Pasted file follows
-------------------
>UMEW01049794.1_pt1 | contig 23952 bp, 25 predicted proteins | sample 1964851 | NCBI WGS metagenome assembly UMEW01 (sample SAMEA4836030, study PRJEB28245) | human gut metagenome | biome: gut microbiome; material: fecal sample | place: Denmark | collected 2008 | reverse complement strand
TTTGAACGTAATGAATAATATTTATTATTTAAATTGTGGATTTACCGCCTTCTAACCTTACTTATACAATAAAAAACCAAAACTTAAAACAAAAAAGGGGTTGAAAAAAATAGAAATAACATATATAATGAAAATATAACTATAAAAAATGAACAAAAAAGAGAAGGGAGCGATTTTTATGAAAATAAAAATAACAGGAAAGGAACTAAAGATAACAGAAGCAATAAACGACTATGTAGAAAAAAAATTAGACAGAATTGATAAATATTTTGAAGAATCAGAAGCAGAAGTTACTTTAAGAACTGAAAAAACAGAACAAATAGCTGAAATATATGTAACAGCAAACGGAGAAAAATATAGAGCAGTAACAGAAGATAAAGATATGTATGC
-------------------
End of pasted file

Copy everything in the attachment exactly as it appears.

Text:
>UMEW01049794.1_pt1 | contig 23952 bp, 25 predicted proteins | sample 1964851 | NCBI WGS metagenome assembly UMEW01 (sample SAMEA4836030, study PRJEB28245) | human gut metagenome | biome: gut microbiome; material: fecal sample | place: Denmark | collected 2008 | reverse complement strand
TTTGAACGTAATGAATAATATTTATTATTTAAATTGTGGATTTACCGCCTTCTAACCTTACTTATACAATAAAAAACCAAAACTTAAAACAAAAAAGGGGTTGAAAAAAATAGAAATAACATATATAATGAAAATATAACTATAAAAAATGAACAAAAAAGAGAAGGGAGCGATTTTTATGAAAATAAAAATAACAGGAAAGGAACTAAAGATAACAGAAGCAATAAACGACTATGTAGAAAAAAAATTAGACAGAATTGATAAATATTTTGAAGAATCAGAAGCAGAAGTTACTTTAAGAACTGAAAAAACAGAACAAATAGCTGAAATATATGTAACAGCAAACGGAGAAAAATATAGAGCAGTAACAGAAGATAAAGATATGTATGC